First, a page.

Lord Sugar’s reality TV show, The Apprentice, is back with its ever dramatic pan-shots of Lord Sugar gazing over the skyscrapers of London, the sassy “you can call me Karren” Baroness Brady and the imposing newcomer Claude. Of course the top “entrepreneurs” are usually absurd and over dramatic, however, this time they seem to lack any business skills, possibly only chosen because of their eccentric personalities. So with the lowest profit ever recorded on the show (a stunning £1.87 or 20p per person for a whole day’s work) is this reality TV show just getting a little bit too ridiculous?
300,000 viewers down from last year, The Apprentice’s popularity is starting to wane; no longer is it the family show of the mid-week but instead a ridiculous reality TV show, filled with the most eclectic characters in a drive to make “interesting” television. From Ruth’s outrageous pink suit to April’s doughnut bun placed precariously on the top of her head, it was clear from the start that these candidates are not very conventional people. Despite their overzealous claims, there seems to be a distinct lack of business sense from the group. From Richard saying that he is “a Swiss army knife of business skills’” to Joseph’s casual claim that he is “the godfather of business”, there is no end to the unsupported cockiness. Perhaps the winner of the most ridiculous statement should go to David who clearly does not believe in sucking up to Lord Sugar, instead stating: “Sugar’s got the age and I certainly am beautiful.”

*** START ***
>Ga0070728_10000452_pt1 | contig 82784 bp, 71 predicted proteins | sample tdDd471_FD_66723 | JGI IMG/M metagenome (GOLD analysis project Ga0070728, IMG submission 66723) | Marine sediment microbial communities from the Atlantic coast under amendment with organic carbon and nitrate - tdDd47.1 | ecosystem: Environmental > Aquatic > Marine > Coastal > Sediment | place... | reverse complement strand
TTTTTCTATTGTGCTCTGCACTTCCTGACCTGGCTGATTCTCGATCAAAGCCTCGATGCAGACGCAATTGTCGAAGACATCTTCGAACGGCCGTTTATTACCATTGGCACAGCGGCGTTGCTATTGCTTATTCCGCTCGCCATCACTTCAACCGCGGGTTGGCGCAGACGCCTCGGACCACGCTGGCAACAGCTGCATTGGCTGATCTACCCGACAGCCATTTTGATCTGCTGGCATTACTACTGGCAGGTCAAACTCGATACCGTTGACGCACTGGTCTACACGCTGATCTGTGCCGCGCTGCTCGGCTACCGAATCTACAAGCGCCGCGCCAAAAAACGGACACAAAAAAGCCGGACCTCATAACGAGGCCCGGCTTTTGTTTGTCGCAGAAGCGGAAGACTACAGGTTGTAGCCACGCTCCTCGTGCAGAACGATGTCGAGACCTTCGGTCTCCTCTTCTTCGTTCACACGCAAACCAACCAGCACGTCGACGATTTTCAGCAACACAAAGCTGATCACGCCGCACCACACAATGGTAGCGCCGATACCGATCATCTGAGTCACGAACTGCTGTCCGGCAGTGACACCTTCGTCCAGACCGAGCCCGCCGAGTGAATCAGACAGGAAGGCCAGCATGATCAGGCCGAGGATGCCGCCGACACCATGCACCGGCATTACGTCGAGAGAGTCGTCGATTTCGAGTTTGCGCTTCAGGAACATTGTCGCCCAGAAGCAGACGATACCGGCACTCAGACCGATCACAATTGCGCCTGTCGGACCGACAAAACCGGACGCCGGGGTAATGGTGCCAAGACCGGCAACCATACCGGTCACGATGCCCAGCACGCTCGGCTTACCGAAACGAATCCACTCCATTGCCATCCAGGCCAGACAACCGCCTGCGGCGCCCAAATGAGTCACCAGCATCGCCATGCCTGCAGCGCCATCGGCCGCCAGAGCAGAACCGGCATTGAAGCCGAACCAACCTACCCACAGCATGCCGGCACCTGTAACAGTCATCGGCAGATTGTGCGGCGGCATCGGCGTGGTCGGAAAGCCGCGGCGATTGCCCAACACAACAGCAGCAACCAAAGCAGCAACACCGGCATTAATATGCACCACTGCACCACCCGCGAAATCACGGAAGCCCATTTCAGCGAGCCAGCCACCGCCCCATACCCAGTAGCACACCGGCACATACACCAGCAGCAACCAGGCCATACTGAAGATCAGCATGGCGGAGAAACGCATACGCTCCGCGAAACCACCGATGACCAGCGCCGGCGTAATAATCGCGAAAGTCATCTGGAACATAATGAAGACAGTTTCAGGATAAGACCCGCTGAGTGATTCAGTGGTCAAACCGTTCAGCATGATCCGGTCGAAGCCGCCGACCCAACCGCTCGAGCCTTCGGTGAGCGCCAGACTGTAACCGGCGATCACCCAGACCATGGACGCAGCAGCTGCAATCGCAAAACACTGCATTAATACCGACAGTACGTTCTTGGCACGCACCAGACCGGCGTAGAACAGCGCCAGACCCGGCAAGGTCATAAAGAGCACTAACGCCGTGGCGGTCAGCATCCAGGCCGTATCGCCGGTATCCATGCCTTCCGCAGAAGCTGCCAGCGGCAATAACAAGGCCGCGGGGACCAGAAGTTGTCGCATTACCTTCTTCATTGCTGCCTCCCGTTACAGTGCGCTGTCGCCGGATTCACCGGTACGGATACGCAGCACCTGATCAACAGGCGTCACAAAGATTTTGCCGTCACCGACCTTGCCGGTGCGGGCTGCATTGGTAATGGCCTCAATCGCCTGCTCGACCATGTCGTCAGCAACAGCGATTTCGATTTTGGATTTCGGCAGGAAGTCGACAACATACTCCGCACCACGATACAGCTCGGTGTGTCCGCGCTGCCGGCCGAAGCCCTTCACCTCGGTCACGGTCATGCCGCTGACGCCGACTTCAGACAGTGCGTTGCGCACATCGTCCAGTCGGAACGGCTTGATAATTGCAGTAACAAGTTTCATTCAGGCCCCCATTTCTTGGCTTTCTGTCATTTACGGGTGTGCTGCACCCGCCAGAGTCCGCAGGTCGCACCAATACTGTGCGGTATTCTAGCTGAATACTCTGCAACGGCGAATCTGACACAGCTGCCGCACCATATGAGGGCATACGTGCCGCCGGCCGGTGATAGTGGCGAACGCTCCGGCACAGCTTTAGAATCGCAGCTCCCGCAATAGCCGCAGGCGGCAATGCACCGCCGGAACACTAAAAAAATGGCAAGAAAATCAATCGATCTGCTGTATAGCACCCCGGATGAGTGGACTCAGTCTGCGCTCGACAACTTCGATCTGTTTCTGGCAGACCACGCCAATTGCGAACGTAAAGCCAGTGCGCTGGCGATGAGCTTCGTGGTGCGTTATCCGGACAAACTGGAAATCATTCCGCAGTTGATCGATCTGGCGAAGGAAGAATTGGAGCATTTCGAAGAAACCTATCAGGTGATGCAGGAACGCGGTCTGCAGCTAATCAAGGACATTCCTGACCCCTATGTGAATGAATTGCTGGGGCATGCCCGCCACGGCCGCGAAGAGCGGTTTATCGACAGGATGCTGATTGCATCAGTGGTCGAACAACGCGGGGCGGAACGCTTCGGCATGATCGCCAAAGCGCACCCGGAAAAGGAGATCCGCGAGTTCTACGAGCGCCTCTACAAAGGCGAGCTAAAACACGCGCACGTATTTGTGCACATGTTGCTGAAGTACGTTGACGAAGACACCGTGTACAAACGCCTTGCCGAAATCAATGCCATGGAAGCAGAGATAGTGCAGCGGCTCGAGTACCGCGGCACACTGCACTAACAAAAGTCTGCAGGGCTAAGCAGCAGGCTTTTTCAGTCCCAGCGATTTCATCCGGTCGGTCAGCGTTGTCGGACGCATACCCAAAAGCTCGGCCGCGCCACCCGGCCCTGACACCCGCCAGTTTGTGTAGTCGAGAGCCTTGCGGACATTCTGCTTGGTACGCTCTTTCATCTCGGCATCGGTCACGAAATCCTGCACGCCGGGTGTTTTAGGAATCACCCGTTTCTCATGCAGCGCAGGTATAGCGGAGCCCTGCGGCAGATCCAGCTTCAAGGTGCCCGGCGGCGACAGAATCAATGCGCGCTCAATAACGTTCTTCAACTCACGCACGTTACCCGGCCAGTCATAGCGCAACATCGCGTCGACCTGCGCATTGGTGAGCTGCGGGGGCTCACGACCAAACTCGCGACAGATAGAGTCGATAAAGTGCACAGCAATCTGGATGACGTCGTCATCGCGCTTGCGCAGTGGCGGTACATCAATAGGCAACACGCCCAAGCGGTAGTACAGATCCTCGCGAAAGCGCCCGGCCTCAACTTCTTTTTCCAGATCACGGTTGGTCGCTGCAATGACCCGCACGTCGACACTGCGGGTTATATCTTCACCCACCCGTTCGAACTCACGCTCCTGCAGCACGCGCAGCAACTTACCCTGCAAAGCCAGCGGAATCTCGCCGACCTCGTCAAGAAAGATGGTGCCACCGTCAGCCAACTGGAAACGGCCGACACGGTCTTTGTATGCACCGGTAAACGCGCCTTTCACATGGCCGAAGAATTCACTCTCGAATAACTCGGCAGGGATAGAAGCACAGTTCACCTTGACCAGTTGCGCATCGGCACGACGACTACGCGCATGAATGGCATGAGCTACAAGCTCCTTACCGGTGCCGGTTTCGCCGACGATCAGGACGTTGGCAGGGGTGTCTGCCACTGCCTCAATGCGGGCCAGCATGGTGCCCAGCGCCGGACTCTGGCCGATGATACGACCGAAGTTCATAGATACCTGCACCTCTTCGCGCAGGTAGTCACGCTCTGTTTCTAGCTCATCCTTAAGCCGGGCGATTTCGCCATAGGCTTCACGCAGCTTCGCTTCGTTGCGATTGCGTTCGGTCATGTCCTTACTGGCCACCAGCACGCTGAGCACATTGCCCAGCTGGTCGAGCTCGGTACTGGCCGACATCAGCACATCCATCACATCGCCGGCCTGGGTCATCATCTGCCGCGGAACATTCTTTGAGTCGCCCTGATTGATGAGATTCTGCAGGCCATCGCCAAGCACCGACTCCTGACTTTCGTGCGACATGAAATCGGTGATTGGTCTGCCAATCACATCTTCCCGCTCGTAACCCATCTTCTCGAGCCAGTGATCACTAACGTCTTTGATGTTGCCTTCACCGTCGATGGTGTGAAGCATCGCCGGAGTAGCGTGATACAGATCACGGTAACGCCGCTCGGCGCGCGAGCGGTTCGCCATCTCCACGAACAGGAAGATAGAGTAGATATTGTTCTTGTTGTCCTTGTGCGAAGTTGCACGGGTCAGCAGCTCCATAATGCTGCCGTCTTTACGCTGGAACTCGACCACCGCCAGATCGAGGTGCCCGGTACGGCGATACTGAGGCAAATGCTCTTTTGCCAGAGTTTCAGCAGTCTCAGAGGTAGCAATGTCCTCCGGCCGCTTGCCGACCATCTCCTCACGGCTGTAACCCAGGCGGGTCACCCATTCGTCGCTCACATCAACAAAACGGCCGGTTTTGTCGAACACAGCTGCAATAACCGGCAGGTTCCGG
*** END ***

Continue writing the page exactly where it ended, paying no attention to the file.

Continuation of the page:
Dan, unfourtunately the first to go, was at least honest, stating that “a lot of people laugh at me.” Indeed his final pleas in the boardroom were laughable at best: “I’m good at addition, I’m good at maths, I’m good at figures” – not the most versatile set of skills. In fact, Dan seemed to pre-empt his firing from the beginning; the first thing he told the camera was “I’ve made every mistake in the business book” including nearly losing his parents’ pension! His inability to sell “to the public” as he told Lord Sugar (because who cares about that small demographic) was probably a subtle hint that these candidates are not chosen on skill.
Even though other candidates were able to sell, they did so through interesting and rather unconventional methods. As Baroness Brady put it, Ruth’s methods of attracting customers was rather “creepy”. Her slightly predatory nature as she ran up to men and stroked their biceps claiming “gosh aren’t you solid, aren’t you lovely” was quite alarming.
Common sense was most clearly lacking when one group (surprisingly the winning group) led by Mergim went into a vegan restaurant and attempted to sell fish. Their insistence as they left, pressuring “and there’s nothing that can change your mind?” was concerning, suggesting they were still clueless as to their mistake. With that sort of ignorance it will be a surprise if Mergim can live up to his aim: “I don’t want to be a millionaire. I want to be a billionaire.”
Whilst having mixed groups on the first task was a brand new idea for 2015, it immediately revealed the casual misogyny within the group, starting with Brett’s belief that “the task itself is going to be a bit problematic” because of the way women would react to fish. Also, despite Mergim’s claim that he “loves working with women”, he is bitter over losing his chance to prove “men sell better than women”.
So, although certainly not dull, this year’s The Apprentice is simply redoing what it has done before every single year, but with far more eccentric and over dramatic candidates. The ridiculous mistakes made on the first task already and the dismal ‘profit’ from Team Conexus does not bode well for the rest of the series and the emergence of one suitable candidate with a half decent business plan.